I got in a fight with a boy who told me to go back to my country and I punched him in the face and he cried. My teacher talked to me about it and tried to make me understand why what I did was wrong. I couldn’t go out for recess for a week, but I think she was really wise because she started to teach me about Anne Frank. I thought this is interesting because she was like me. I remember wondering 'Do other people know about this girl?' And my teacher gave me a little notebook so I could write down my thoughts. I was so proud of it because it was like a luxury to me - my parents couldn't afford a notebook. And I've kept that journal since fourth grade.
Years later, at age seventeen, Liyah decided she would publish her journal. Currently, Liminal, a refugee memoir is in the editing process, scheduled for release in early 2016.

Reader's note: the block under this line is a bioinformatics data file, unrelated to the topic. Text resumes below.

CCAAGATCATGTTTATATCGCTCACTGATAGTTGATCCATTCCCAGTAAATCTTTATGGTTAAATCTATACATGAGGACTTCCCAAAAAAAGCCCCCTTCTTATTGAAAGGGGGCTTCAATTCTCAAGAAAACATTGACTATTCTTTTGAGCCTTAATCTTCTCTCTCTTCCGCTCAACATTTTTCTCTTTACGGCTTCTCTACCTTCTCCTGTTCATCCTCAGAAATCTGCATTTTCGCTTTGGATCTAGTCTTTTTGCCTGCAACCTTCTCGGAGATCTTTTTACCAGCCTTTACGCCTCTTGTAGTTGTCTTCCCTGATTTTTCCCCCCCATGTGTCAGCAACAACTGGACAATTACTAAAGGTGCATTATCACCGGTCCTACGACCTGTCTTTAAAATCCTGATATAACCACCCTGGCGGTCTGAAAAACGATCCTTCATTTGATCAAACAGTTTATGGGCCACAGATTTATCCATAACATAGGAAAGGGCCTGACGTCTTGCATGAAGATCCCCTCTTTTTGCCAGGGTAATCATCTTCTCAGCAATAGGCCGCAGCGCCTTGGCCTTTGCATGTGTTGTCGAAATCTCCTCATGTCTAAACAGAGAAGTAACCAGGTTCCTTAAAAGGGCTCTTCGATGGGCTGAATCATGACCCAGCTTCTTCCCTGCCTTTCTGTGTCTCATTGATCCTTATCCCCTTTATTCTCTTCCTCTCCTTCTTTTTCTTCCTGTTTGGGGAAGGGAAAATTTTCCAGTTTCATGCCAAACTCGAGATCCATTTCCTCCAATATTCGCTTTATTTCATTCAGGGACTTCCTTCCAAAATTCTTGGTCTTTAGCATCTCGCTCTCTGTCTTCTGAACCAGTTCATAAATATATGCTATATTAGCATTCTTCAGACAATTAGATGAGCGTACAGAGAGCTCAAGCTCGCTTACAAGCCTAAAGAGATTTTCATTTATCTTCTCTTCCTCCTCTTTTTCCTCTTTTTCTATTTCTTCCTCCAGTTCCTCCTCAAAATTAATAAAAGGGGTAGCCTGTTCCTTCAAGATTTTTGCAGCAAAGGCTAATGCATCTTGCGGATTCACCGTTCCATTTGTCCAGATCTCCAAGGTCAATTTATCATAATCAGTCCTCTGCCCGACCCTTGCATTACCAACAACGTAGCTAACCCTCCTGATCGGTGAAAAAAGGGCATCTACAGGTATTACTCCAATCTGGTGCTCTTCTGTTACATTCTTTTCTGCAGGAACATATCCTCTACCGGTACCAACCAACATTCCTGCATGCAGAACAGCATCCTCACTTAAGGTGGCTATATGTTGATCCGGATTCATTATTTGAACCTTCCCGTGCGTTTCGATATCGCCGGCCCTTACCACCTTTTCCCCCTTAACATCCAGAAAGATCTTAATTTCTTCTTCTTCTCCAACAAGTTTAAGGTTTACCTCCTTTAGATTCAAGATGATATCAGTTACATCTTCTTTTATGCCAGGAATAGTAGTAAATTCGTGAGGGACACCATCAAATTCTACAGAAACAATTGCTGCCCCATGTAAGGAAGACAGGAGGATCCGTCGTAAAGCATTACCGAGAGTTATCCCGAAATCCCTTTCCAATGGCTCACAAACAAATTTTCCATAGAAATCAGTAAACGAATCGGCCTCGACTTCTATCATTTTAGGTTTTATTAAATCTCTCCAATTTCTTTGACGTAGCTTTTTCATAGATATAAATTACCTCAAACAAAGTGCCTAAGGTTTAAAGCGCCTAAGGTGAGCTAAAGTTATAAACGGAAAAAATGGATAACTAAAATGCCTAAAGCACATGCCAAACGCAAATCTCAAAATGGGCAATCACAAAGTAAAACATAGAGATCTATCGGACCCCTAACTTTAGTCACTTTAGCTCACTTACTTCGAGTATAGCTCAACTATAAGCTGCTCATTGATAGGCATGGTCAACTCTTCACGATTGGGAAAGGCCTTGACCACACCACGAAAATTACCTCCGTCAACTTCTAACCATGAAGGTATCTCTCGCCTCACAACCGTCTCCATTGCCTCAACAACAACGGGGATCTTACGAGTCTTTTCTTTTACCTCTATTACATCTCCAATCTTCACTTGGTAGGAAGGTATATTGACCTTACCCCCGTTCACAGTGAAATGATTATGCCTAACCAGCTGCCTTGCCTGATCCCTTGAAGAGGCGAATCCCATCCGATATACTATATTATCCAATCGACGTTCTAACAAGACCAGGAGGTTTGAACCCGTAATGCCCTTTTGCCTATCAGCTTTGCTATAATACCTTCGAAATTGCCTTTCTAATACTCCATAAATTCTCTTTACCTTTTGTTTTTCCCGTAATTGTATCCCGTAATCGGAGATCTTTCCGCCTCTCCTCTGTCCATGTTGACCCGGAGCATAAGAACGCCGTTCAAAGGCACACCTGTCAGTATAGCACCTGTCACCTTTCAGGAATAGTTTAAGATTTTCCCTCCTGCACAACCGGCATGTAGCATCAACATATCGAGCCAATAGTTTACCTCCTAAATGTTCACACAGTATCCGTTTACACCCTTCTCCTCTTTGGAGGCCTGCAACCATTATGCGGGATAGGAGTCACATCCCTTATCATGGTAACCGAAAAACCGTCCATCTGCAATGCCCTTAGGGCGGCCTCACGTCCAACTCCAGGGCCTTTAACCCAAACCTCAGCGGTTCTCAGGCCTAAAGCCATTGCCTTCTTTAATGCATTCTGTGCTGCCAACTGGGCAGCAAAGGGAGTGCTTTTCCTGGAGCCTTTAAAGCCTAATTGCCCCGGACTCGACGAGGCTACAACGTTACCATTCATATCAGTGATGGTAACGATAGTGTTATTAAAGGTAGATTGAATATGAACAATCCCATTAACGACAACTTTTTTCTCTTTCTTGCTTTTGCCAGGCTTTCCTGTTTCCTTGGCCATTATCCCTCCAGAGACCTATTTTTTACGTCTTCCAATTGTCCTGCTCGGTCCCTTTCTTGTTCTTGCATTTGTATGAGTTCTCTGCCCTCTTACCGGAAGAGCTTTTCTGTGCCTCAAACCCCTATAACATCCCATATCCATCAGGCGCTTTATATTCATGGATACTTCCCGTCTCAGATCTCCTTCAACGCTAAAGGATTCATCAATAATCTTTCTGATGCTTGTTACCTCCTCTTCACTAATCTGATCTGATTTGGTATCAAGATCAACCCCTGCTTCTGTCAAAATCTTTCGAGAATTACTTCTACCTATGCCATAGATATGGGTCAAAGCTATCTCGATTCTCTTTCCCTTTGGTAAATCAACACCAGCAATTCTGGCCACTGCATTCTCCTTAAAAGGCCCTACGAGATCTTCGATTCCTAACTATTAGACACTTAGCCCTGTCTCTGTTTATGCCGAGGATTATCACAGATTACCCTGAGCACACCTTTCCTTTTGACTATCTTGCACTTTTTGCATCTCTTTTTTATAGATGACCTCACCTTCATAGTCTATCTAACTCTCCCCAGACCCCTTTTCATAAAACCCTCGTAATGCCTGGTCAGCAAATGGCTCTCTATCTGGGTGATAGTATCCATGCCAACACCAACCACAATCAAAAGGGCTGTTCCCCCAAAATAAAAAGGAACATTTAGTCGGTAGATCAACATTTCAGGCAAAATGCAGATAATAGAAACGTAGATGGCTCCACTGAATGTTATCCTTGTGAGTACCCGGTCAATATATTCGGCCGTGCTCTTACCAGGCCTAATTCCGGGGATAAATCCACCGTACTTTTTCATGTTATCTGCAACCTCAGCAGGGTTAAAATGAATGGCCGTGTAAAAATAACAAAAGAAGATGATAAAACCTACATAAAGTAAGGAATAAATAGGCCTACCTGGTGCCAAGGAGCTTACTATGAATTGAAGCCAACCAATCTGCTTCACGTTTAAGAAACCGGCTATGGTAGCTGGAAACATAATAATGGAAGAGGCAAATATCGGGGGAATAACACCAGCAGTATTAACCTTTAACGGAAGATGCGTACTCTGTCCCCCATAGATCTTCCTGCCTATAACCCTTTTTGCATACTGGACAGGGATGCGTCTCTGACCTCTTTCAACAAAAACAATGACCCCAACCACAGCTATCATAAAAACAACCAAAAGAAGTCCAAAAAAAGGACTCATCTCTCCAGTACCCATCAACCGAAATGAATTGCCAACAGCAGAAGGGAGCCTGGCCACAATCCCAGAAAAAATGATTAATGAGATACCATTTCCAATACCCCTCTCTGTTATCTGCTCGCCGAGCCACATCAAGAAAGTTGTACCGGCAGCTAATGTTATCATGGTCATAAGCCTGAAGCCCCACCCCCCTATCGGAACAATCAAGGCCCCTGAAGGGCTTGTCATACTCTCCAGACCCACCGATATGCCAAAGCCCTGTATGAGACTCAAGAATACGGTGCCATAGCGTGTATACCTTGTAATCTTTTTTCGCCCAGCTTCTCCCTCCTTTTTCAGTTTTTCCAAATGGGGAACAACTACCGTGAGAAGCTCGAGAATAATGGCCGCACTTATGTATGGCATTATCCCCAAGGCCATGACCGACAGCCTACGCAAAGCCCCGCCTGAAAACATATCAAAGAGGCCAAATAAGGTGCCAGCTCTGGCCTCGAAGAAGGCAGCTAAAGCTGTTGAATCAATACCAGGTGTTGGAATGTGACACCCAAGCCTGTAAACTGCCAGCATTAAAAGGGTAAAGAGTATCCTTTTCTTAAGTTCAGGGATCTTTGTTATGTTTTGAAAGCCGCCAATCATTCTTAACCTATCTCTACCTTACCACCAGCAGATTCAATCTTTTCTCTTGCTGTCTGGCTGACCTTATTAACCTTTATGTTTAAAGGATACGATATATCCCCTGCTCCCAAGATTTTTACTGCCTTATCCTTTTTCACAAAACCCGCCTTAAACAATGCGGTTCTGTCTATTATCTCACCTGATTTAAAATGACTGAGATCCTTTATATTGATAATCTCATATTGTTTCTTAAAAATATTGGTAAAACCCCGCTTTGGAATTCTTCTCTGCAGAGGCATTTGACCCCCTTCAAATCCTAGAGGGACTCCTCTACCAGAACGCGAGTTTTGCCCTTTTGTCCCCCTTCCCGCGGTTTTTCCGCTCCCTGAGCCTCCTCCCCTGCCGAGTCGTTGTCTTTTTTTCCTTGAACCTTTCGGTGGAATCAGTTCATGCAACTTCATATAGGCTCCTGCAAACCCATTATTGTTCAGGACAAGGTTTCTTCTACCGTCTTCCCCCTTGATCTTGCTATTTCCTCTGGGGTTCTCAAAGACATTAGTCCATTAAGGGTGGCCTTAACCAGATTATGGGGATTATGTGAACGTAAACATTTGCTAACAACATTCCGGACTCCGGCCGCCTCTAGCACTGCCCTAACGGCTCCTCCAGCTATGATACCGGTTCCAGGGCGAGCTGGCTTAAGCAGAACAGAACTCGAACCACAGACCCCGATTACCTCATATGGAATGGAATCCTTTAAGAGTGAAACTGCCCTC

Professionally, Liyah is an entrepreneur. At age twenty-two, she opened "Ooh La La!" in Twin Falls, Idaho, her adopted community. The boutique, which specializes in art, jewelry, fashion, and vintage items, has been deemed "Idaho's most adorable and affordable boutique."
The mother of two, Liyah is also an advocate for women and refugees, a Parks and Recreation Commissioner, and a member of the school board for Twin Falls. She has come full circle, now serving in the very district that educated her and taught her English. In honor of her achivements, Liyah was named one of Idaho's 50 Women of the Year in 2015 by Idaho's Business Review and has been featured in the New York Times for her advocacy.
Today, Liyah is proud to share her grandmother Lusya's Stuffed Vegetables Dolma with us. Food has always played a defining role in Liyah's story - from eating caviar as a child in Azerbaijan to the dearth of food available in Armenia to this favorite memory following her arrival in the United States: